Hitchcock's Rear Window (right) deals with the voyeuristic act of a disabled man, played by James Stewart (the master of suppressed sexuality in Hitchcock's work) spying on a neighbour whom he suspects of murder. As he watches, an erotic dimension is added to his look, a central image to the drama. When Grace Kelly, playing Stewart's girlfriend, first appears in the story, she is portrayed as a classic passive female, interested only in fashion and glamour.

But later she breaks this role when she sneaks into the neighbour's home to investigate the murder herself and Stewart, paralysed with excitement 'does not merely watch her through his lens, as a distant meaningful image, he also sees her as a guilty intruder exposed by a dangerous man threatening her with punishment, and thus finally giving him the opportunity to save her. Lisa's exhibitionism has already been established by her obsessive interest in dress and style, in being a passive image of visual perfection; [Stewart's] voyeurism and activity have also been established through his work as a photo-journalist, a maker of stories and captor of images. However, his enforced inactivity, binding him to his seat as a spectator, puts him squarely in the fantasy position of the cinema audience.' (Mulvey).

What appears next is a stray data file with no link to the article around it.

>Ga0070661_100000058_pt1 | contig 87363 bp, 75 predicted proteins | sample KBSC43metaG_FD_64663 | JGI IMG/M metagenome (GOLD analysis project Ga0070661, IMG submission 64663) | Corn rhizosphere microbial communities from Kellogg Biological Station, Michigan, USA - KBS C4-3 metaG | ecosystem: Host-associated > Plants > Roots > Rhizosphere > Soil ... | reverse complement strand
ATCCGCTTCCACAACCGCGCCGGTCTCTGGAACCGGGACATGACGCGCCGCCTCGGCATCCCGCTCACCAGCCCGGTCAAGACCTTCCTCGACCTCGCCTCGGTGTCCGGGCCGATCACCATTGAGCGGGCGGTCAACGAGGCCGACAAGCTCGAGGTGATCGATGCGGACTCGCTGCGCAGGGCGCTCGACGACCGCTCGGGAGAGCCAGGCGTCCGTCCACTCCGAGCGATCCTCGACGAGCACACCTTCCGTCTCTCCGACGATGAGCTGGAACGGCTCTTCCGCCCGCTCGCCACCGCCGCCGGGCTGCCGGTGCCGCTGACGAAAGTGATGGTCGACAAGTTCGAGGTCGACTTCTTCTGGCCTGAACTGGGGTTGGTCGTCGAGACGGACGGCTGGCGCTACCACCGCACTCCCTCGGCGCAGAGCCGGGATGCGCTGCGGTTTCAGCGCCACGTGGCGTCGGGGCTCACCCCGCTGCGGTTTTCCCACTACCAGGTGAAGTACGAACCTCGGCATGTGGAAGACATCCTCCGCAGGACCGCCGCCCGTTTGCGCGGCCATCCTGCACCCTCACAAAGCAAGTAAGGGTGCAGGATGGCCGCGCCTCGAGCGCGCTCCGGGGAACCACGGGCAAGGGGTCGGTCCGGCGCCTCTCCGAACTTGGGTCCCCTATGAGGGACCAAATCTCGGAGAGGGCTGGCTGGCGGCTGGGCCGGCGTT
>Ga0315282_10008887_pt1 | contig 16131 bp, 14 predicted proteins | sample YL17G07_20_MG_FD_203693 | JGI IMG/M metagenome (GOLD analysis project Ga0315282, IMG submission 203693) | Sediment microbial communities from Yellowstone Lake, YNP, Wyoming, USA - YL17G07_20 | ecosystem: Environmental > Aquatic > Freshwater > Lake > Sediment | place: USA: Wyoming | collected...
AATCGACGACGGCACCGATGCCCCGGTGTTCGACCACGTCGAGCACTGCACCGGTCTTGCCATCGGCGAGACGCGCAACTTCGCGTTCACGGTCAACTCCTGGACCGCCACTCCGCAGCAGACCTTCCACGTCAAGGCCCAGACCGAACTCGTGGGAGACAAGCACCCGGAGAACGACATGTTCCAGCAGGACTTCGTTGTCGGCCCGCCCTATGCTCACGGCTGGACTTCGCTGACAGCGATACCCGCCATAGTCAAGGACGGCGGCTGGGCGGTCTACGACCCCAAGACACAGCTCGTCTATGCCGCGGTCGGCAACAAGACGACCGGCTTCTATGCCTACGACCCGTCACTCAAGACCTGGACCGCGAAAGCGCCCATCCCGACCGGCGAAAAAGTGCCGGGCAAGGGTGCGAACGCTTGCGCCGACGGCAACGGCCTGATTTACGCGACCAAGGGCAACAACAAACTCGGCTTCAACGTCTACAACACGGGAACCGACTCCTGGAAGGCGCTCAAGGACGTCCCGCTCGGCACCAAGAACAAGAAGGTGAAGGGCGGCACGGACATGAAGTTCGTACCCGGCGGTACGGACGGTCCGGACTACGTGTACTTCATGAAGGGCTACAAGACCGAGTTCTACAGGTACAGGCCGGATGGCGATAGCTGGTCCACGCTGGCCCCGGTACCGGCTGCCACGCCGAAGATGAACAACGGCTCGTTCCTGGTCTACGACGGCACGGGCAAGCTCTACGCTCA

Martin Scorcese's Taxi Driver (1974) (left) provides one of the best examples in films of the two different types of women, knowing and innocent, but brilliantly, this time the roles are counter-intuitive. Cybill Shepherd's character (the innocent) is an attractive blonde political campaign worker whereas Jodie Foster plays, as the knowing woman, a child prostitute just going on thirteen who is living in one of the most scabrous, degenerate and low-life sections of New York with her pimp boyfriend (Harvey Keitel).